When Mike Vernon set out to talk with Canadian army reservists, he didn't know how open they would be, especially given his rank.
"It started basically as just me trying to compile an oral history database of interviews with soldier reservists about their experiences overseas," Vernon told The Homestretch on Monday.
"But when I found last summer, how candid many of them were, I thought this would make an excellent documentary. I think it will really give people a sense of the military that perhaps they don't get, they haven't had before."
Vernon is a lieutenant-colonel of the Calgary Highlanders, a former CBC journalist and a journalism instructor at Mount Royal University.
'Prepared to put it all on the table'
After interviewing dozens of reservists from peacekeeping missions in Egypt in the 1970s, to the war in Afghanistan more recently for this documentary Deployed: Army Reservists Overseas, he was surprised in a couple of ways.
"I was gratified to see that those who did volunteer to come forward, they were quite outspoken. They were prepared to put it all on the table, in terms that aren't always flattering to the military frankly," he said.
"Frankly I was a little bit surprised that the military, who has editorial control over this, has allowed those comments to stand. They didn't tell me that you have to change these 48 things before we release this."
Reasons to serve are complex
Vernon says he found reservists, who often hold full-time jobs or go to school, come to the military for a variety of reasons and it's more complex than simply wanting to serve their country.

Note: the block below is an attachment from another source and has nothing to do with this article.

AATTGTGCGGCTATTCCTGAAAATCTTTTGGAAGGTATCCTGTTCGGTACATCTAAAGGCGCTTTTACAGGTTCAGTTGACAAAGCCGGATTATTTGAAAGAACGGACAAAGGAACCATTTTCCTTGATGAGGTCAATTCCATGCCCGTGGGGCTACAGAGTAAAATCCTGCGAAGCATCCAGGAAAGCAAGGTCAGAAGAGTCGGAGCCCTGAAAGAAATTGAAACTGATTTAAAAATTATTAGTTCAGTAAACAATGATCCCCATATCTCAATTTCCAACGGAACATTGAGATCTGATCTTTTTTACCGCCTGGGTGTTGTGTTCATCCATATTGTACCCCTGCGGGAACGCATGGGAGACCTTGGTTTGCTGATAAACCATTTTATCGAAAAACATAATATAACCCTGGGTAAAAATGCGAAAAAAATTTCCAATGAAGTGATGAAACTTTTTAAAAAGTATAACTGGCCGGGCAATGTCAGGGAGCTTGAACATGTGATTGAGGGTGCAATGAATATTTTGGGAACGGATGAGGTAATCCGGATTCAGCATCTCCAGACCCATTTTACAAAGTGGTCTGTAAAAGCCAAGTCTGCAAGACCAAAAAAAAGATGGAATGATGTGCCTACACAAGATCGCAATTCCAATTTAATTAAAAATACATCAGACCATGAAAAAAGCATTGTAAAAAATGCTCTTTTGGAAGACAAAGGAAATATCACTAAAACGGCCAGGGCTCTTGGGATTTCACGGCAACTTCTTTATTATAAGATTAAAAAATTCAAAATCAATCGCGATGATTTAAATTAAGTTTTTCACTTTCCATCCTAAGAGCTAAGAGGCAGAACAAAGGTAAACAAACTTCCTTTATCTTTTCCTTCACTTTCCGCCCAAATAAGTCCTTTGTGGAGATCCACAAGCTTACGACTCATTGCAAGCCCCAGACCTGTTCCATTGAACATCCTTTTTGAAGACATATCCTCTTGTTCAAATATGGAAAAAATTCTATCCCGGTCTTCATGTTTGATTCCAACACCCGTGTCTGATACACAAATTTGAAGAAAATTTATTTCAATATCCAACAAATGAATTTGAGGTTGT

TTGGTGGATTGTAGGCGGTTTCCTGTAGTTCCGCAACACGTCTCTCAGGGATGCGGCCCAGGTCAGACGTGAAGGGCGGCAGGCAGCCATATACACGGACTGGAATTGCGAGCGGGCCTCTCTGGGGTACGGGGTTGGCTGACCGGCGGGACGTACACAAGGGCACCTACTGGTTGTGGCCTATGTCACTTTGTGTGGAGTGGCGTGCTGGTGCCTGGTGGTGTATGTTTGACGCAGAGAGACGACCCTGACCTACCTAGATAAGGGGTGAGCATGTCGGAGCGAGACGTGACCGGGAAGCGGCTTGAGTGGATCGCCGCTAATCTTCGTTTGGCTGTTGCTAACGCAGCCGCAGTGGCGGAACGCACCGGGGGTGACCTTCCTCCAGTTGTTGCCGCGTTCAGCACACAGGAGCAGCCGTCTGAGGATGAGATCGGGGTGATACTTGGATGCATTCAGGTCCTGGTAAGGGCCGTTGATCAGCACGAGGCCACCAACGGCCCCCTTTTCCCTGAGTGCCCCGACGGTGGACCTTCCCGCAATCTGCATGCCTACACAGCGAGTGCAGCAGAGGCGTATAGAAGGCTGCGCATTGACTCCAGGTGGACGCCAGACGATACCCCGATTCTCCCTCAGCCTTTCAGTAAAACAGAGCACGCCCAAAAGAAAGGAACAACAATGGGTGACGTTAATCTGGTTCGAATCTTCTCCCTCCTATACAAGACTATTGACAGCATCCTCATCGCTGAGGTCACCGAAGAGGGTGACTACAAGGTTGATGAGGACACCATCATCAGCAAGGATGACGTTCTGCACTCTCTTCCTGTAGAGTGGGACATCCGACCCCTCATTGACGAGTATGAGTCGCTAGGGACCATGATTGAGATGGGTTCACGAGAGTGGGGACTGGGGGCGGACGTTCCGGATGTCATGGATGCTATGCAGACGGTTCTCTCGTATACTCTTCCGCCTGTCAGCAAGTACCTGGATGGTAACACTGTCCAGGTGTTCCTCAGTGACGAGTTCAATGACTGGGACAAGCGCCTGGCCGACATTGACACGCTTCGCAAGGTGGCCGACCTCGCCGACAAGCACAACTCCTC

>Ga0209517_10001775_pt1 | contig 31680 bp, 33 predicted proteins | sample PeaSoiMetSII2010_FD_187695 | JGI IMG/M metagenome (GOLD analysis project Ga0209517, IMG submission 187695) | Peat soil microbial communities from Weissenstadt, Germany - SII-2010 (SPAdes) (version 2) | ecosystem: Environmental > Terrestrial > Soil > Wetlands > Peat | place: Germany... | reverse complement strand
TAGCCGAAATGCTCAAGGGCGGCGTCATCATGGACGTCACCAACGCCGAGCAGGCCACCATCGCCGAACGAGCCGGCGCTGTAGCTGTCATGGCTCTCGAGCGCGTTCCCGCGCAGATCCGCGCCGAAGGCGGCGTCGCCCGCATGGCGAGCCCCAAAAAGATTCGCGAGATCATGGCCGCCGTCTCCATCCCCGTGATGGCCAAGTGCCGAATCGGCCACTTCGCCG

"They do it to serve but they do it for adventure, to test themselves, they do it for the comradeship. Some of them do it for the money. If you went to Afghanistan in the final years, it was tax free with all kinds of benefits."
The story that most jumps out to him, is that of a young Calgary soldier who died in Afghanistan in 2007.
"I think the most moving story is Michael Hornburg describing the death of his son, Nathan Hornburg. I interviewed another soldier who was there that day in Afghanistan when Nathan was killed who provides a lot of the context. He even took photographs of the incident," he explained.
Vernon's hope is to shine a light on stories that often go untold.
"I would like people to have a more nuanced sense of who their soldiers are and what they think about what they have done, both overseas and the challenges they face when they came home."
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With files from The Homestretch